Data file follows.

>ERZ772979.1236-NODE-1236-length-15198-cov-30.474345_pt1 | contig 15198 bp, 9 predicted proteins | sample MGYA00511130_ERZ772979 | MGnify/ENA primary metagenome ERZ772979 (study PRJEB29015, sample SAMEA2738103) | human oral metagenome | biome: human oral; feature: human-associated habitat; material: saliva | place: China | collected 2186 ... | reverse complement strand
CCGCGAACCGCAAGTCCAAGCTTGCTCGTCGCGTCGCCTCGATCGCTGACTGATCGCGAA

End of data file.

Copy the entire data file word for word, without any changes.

>ERZ772979.1236-NODE-1236-length-15198-cov-30.474345_pt1 | contig 15198 bp, 9 predicted proteins | sample MGYA00511130_ERZ772979 | MGnify/ENA primary metagenome ERZ772979 (study PRJEB29015, sample SAMEA2738103) | human oral metagenome | biome: human oral; feature: human-associated habitat; material: saliva | place: China | collected 2186 ... | reverse complement strand
CCGCGAACCGCAAGTCCAAGCTTGCTCGTCGCGTCGCCTCGATCGCTGACTGATCGCGAA